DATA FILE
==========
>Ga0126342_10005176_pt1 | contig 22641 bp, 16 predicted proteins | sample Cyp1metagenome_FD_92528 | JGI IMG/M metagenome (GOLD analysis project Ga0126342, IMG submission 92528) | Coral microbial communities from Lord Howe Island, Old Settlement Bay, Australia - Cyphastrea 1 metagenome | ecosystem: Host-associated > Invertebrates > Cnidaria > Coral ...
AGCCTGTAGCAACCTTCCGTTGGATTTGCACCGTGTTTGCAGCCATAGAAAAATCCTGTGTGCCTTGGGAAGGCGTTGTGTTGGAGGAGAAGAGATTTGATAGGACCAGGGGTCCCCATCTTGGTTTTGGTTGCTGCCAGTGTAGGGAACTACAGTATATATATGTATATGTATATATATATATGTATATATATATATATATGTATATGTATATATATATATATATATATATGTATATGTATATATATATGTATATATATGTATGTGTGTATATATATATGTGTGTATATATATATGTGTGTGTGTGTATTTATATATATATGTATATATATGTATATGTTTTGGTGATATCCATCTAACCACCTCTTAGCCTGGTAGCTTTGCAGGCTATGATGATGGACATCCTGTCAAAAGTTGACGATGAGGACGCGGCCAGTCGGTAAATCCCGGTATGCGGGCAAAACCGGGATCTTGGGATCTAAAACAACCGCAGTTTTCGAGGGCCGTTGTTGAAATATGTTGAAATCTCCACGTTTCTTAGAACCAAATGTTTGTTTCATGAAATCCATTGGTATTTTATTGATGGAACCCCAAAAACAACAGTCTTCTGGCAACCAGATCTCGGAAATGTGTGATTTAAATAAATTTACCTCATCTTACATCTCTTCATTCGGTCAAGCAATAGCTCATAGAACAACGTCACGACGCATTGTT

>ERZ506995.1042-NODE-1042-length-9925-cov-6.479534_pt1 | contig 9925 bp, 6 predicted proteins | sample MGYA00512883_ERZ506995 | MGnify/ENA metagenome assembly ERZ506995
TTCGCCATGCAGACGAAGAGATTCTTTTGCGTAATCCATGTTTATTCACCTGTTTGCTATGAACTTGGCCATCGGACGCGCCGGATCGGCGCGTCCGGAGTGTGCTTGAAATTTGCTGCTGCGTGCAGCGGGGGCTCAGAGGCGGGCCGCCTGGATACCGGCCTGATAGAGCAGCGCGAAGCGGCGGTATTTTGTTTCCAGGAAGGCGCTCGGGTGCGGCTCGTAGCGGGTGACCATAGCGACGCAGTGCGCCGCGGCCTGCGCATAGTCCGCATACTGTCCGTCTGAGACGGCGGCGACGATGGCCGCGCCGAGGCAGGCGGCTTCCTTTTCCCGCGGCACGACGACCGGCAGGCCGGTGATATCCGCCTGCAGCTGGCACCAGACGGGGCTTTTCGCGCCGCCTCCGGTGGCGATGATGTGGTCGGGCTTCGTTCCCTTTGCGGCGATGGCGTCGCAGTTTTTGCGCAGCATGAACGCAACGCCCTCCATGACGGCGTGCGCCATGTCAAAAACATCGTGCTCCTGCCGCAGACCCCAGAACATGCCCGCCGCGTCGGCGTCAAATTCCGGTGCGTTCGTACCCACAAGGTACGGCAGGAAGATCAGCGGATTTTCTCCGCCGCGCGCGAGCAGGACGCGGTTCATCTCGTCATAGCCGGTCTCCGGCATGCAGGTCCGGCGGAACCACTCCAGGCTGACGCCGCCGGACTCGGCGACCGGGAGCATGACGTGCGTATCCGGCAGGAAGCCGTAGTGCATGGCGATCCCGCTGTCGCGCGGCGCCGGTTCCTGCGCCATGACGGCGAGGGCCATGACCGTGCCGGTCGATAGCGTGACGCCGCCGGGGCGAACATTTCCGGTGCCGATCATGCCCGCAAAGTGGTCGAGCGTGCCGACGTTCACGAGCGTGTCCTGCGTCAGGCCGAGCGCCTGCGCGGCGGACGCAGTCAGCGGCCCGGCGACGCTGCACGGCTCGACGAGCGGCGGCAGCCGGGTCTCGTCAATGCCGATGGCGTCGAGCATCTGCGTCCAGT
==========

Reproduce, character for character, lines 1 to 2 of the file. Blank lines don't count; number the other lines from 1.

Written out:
>Ga0126342_10005176_pt1 | contig 22641 bp, 16 predicted proteins | sample Cyp1metagenome_FD_92528 | JGI IMG/M metagenome (GOLD analysis project Ga0126342, IMG submission 92528) | Coral microbial communities from Lord Howe Island, Old Settlement Bay, Australia - Cyphastrea 1 metagenome | ecosystem: Host-associated > Invertebrates > Cnidaria > Coral ...
AGCCTGTAGCAACCTTCCGTTGGATTTGCACCGTGTTTGCAGCCATAGAAAAATCCTGTGTGCCTTGGGAAGGCGTTGTGTTGGAGGAGAAGAGATTTGATAGGACCAGGGGTCCCCATCTTGGTTTTGGTTGCTGCCAGTGTAGGGAACTACAGTATATATATGTATATGTATATATATATATGTATATATATATATATATGTATATGTATATATATATATATATATATATGTATATGTATATATATATGTATATATATGTATGTGTGTATATATATATGTGTGTATATATATATGTGTGTGTGTGTATTTATATATATATGTATATATATGTATATGTTTTGGTGATATCCATCTAACCACCTCTTAGCCTGGTAGCTTTGCAGGCTATGATGATGGACATCCTGTCAAAAGTTGACGATGAGGACGCGGCCAGTCGGTAAATCCCGGTATGCGGGCAAAACCGGGATCTTGGGATCTAAAACAACCGCAGTTTTCGAGGGCCGTTGTTGAAATATGTTGAAATCTCCACGTTTCTTAGAACCAAATGTTTGTTTCATGAAATCCATTGGTATTTTATTGATGGAACCCCAAAAACAACAGTCTTCTGGCAACCAGATCTCGGAAATGTGTGATTTAAATAAATTTACCTCATCTTACATCTCTTCATTCGGTCAAGCAATAGCTCATAGAACAACGTCACGACGCATTGTT